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ESP Custom Shop George Lynch Signature electric guitar
Collection of Bryan Aoyagi.
Photography: J.K. Shishido.


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Builder: ESP Custom Guitars (Japan).
Model: George Lynch Signature ("kamikaze" version).
Serial Number: none.

Dimensions
Scale Length: 25.5 inches.
Neck Shape: flat oval.
Width at Nut: 1.7 inches.
String Width at Bridge: 2.13 inches.
Overall Length: 39.5 inches.
Widest: 13 inches.
Weight: 10.8 pounds.

Construction
Neck: 1-piece quartersawn maple, bolt on. reverse headstock.
Fingerboard: ebony, 22 frets.
Body: feels like it's made out of lead, but it's probably ash.
Finish: red/yellow/beige/black "camouflage", with "kamikaze" written in kanji and portrait of kamikaze pilot near forearm contour, and silver gltter bombs at the lower cutaway.

Hardware
Bridge: Floyd Rose locking tremolo system, black.
Tuners: Gotoh mini, black.
Strap buttons:
non-locking, black.
Outputs: 1/4" mono.

Electronics
Pickup: Seymour Duncan, single coil (neck) and humbucker (bridge).
Controls:
volume (push/pull pickup select).
Preamp:
none.

Condition: excellent.

Inqueries regarding this instrument: Bryan Aoyagi.

Comments:

     When we first saw this guitar we had to really restrain ourselves not to pass judgement too quickly on this apparent open-and-shut case of tastelessness. Perhaps this would look "exciting" within the context of a hair-metal show, but as a musical instrument to actually use, it's almost uncomfortably heavy (weight-wise) for a guitar, easily the heaviest electric solidbody guitars we've documented in a while. It's also strangely unattractive, with a juvenile and tacky 80's-style pattern-design that looks more like one of Fred Flintstone's shirts than "camouflage". But maybe at least partly because of the weight, the guitar does have a kind of palpable heft and presence to its tone, and the sustain is also very impressive. On other words, this guitar does sound really good. The guitar is impeccably constructed (expert fit and finish, and the bizarre graphics are expertly done) and the neck also feels very good. But perhaps the most interesting aspect of this guitar has nothing to do with the way it plays and sounds - it's the inclusion of the large words for "kamikaze" and the black and white photograph of a young Japanese pilot. Using a memorial photograph and reference to suicide-for-nationalism as a means to construct one's own rock & roll image... - is this Cool? Disrespectful? Perhaps this is what George Lynch intended when designing this guitar - to initiate a critical dialogue among his fans regardng the limits of taste and propriety when dealing with issues of wartime ideology and the politics of style... uh-huh.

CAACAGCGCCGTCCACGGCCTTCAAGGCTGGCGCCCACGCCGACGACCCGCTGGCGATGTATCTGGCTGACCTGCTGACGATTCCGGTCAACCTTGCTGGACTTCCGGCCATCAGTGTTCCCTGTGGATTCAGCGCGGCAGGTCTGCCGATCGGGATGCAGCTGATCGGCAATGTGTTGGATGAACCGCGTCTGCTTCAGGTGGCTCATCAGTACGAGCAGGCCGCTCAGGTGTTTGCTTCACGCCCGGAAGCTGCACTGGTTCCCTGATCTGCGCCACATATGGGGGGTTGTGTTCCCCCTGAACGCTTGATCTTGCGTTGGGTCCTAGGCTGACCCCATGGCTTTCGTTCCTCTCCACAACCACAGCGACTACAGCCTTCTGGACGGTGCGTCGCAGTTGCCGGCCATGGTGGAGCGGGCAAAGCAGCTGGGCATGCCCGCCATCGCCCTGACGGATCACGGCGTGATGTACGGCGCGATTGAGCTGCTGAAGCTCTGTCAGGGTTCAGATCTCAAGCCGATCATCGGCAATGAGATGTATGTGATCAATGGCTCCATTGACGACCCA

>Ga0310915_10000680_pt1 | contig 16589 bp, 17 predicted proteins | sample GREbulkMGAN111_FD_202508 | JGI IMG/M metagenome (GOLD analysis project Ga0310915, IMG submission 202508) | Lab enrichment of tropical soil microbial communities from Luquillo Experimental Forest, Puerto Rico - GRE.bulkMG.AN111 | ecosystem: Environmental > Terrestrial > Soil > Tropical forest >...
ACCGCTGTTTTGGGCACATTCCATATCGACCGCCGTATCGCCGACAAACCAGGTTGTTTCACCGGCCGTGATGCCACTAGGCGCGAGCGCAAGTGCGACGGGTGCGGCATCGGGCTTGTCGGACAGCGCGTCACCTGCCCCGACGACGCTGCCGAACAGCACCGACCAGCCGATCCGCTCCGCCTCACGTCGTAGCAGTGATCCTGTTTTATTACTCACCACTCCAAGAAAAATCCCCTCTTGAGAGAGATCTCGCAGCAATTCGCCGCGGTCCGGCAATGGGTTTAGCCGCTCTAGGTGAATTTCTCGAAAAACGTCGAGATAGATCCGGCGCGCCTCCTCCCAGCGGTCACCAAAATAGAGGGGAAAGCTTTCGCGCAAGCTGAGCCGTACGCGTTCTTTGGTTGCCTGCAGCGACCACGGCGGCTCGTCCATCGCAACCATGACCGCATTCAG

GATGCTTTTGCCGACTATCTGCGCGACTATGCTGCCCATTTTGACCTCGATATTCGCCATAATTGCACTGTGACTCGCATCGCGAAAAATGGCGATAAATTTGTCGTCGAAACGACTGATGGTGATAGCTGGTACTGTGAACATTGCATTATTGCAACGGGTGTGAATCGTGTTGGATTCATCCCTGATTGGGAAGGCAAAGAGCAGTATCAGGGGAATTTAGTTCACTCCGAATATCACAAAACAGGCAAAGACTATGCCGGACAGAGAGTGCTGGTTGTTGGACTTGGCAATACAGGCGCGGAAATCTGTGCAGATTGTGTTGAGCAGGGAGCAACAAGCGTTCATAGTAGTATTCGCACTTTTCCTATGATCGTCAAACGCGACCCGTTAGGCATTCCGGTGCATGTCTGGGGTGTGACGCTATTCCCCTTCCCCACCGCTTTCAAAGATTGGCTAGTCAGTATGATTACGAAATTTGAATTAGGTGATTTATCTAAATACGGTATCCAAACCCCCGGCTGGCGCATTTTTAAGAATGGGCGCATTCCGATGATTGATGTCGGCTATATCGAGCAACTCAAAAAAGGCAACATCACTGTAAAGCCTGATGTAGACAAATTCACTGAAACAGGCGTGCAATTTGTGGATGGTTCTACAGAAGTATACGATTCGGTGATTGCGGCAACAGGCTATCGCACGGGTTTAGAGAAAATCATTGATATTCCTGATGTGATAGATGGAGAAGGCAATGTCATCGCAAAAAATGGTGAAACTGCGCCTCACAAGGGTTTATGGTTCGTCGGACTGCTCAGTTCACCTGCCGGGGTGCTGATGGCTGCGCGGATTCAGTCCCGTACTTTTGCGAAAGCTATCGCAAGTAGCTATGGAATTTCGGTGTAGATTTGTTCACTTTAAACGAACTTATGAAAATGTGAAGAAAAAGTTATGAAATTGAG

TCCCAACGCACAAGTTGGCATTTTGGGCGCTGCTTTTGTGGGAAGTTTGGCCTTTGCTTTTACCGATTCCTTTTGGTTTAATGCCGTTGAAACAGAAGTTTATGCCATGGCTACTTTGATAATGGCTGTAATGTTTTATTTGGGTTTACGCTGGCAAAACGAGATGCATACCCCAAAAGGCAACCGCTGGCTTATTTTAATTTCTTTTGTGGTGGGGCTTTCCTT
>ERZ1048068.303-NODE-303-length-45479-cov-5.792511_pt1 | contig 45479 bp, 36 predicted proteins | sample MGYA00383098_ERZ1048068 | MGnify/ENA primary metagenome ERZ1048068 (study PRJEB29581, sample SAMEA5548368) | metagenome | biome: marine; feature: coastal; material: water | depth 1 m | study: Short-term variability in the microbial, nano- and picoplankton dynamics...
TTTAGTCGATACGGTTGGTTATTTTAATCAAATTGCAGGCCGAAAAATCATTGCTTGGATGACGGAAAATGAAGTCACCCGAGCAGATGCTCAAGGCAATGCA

~ j.k.s.
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